Assuming an individual is physically fit and does not experience abnormalities related to lack of circulation, obesity, or immune disease...what on a neurological level is the basis for feeling like life is on "auto-pilot" for most of the time.
A case study who is well known, is an intelligent individual. He is a male, Caucasian computer scientist under no duress such as financial problems, lack of romance or friendships, lack of nutrition, etc. This individual has the ability to learn things quickly, solve problems robustly, and can pick up spoken languages quickly. However, from experience, any small perturbations in his sleep cycle will cause him to be very, very agitated, very impulsive, have anxiety, and crash/melt down if sustained without sleep for long. By slight perturbation, I mean not an all nighter, but something many people around the world go through from time to time, like two back to back 5 hour nights. In detailed interviews, the person has admitted to feeling like life is on "auto-pilot" most of the time. They cannot explain their actions for every day tasks, and although self admittedly pious (but not overly extremist), wonders if their life is just a multivariable system, one in which everything around them from their coffee cop to their car are just "elements" in a set they call reality, with in their own words, "have properties that detail information relative to to other elements". This person communicates very, very well with others, to the point that they are seen as one of the most social people in mutual inner circles. This person is non violent and does not have any habits or crimes. This person has a high libido. In times of stress, or at random times, this person randomly will text a few close loved ones, "Do you love me?" or "Are you mad?".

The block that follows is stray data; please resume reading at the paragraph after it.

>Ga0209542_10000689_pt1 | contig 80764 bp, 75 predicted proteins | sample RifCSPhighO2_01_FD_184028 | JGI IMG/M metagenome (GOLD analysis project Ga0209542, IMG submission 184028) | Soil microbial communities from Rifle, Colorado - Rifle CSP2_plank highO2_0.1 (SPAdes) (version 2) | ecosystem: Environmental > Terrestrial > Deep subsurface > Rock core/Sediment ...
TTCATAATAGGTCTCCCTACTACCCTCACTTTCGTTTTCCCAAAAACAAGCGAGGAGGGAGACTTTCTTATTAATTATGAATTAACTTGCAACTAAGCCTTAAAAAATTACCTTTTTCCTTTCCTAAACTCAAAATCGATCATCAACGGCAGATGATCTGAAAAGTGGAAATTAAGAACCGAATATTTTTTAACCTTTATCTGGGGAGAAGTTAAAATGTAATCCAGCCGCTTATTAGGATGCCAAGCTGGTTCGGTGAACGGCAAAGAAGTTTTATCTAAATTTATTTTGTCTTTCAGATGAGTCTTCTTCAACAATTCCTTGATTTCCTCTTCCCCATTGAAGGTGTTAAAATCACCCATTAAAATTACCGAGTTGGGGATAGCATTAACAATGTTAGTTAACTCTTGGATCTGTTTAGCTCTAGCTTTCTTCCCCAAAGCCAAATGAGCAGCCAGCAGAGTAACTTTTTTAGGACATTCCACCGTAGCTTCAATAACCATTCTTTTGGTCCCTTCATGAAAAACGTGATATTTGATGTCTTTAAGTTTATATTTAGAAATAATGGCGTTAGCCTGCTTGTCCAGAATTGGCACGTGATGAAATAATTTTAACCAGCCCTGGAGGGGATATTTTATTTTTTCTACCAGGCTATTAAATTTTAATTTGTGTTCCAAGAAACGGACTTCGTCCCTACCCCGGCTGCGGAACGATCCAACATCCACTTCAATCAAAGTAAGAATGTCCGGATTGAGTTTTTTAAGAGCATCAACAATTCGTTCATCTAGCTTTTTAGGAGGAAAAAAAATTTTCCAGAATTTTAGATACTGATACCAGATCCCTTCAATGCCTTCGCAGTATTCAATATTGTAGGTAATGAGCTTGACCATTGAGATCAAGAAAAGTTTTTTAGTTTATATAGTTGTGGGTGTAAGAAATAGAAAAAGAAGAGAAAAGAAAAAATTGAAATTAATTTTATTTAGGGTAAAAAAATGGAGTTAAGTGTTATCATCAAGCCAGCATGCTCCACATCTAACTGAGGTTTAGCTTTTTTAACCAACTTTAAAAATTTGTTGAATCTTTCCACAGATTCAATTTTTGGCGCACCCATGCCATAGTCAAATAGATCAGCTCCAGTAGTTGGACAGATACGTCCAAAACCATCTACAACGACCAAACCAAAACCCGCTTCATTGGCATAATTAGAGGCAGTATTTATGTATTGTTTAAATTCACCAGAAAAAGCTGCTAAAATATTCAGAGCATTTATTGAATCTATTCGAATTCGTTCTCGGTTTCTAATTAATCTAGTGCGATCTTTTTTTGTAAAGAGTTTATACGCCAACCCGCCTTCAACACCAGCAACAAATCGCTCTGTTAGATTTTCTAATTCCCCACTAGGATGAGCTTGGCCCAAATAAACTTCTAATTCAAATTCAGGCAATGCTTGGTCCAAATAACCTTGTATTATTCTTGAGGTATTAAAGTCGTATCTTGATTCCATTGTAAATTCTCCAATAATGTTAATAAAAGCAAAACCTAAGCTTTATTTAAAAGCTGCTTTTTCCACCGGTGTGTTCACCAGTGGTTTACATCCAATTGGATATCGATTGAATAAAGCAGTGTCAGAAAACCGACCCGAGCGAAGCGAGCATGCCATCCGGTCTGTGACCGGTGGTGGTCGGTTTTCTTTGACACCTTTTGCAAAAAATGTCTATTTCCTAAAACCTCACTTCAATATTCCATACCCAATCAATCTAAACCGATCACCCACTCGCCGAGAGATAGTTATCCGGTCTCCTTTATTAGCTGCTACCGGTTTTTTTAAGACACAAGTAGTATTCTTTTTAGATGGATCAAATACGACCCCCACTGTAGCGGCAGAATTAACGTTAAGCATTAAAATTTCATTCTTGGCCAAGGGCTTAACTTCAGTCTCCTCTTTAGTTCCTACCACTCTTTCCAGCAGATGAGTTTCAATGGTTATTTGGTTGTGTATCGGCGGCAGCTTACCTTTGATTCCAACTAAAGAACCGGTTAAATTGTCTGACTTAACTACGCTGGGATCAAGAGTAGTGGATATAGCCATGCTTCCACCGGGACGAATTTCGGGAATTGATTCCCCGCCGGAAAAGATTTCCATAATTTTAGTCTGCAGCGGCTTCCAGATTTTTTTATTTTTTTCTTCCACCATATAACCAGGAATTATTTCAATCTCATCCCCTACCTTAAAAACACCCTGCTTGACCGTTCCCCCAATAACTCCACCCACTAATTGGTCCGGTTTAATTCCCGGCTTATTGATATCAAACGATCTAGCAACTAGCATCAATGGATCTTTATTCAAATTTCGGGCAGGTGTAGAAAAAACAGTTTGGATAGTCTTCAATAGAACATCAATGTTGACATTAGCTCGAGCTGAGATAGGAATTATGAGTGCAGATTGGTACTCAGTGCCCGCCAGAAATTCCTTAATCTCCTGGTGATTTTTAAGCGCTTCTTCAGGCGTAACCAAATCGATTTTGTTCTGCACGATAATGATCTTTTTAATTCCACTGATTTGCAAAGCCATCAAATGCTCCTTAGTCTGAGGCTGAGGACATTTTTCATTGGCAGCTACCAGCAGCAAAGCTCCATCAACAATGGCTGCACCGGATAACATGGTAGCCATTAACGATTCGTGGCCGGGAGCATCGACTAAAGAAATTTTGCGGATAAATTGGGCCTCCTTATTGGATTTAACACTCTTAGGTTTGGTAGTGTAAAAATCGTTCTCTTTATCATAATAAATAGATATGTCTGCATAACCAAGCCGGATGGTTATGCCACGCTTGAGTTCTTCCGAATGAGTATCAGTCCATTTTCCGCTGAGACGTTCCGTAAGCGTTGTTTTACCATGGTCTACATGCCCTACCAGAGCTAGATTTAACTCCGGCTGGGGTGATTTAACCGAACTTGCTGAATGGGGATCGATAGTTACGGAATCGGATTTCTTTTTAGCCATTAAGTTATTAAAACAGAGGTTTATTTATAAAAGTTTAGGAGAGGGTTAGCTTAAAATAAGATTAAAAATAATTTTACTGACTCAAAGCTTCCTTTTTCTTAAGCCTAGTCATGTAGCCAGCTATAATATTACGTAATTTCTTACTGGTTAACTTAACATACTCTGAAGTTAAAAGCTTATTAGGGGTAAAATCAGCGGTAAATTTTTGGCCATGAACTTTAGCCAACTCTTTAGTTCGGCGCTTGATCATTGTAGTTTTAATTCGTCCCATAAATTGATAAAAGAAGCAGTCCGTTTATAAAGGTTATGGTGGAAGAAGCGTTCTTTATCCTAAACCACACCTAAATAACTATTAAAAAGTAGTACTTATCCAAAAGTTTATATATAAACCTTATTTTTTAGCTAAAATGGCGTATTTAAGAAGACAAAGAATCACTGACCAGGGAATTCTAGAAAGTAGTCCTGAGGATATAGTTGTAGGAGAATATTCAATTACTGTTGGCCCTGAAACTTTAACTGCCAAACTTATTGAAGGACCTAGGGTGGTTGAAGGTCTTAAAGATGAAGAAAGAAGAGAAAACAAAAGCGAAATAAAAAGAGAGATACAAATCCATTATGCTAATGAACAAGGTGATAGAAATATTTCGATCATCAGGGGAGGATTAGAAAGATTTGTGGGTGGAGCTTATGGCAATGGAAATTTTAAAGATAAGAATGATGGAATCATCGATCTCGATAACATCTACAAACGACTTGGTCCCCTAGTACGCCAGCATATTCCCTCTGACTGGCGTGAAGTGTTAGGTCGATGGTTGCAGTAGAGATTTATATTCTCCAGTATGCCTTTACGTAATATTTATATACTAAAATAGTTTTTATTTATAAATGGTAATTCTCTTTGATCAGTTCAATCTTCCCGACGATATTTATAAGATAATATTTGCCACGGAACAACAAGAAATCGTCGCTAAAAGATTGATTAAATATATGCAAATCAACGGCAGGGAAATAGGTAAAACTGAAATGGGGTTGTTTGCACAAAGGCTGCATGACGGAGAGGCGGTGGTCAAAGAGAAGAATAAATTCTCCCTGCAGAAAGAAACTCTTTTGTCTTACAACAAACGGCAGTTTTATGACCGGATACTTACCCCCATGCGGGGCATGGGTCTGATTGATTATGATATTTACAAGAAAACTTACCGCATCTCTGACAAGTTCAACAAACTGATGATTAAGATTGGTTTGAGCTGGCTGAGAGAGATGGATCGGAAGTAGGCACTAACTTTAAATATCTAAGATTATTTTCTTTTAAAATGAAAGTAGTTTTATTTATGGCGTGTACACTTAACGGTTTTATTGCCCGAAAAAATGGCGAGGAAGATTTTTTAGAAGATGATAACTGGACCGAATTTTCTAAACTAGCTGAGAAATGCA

Note: This is NOT a real case study nor a request for a medical diagnosis of an individual, as I know both are highly unethical to post here on online. This is part of an educational journal club at a neurophysiology and psychiatry institution. I have submitted my response as it was due last night at midnight. I understand asking others to help me with work is also highly unethical. However, I was just curious if I could sample the waters and see what others think. I am genuinely curious as I thought it was interesting, and I thought it was an interesting case and I had to spend quite a bit researching and explaining my views. Answers are welcome from psychology, neuroscience, psychiatry, biochemistry,, and other offshoots relatable to the cognitive sciences.